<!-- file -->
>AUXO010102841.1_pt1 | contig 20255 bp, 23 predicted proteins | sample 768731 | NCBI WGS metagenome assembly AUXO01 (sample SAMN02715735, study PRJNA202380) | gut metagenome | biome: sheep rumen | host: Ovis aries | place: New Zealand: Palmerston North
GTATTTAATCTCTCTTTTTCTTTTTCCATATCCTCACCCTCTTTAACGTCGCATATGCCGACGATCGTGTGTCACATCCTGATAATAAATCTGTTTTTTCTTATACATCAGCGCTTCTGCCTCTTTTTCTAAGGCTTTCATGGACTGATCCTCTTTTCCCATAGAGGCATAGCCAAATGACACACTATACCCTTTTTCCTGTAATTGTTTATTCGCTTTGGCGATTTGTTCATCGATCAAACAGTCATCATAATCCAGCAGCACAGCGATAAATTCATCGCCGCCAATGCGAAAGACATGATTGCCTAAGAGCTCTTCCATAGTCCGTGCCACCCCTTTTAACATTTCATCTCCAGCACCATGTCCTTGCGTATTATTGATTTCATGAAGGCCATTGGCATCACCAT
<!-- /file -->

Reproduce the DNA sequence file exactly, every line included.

>AUXO010102841.1_pt1 | contig 20255 bp, 23 predicted proteins | sample 768731 | NCBI WGS metagenome assembly AUXO01 (sample SAMN02715735, study PRJNA202380) | gut metagenome | biome: sheep rumen | host: Ovis aries | place: New Zealand: Palmerston North
GTATTTAATCTCTCTTTTTCTTTTTCCATATCCTCACCCTCTTTAACGTCGCATATGCCGACGATCGTGTGTCACATCCTGATAATAAATCTGTTTTTTCTTATACATCAGCGCTTCTGCCTCTTTTTCTAAGGCTTTCATGGACTGATCCTCTTTTCCCATAGAGGCATAGCCAAATGACACACTATACCCTTTTTCCTGTAATTGTTTATTCGCTTTGGCGATTTGTTCATCGATCAAACAGTCATCATAATCCAGCAGCACAGCGATAAATTCATCGCCGCCAATGCGAAAGACATGATTGCCTAAGAGCTCTTCCATAGTCCGTGCCACCCCTTTTAACATTTCATCTCCAGCACCATGTCCTTGCGTATTATTGATTTCATGAAGGCCATTGGCATCACCAT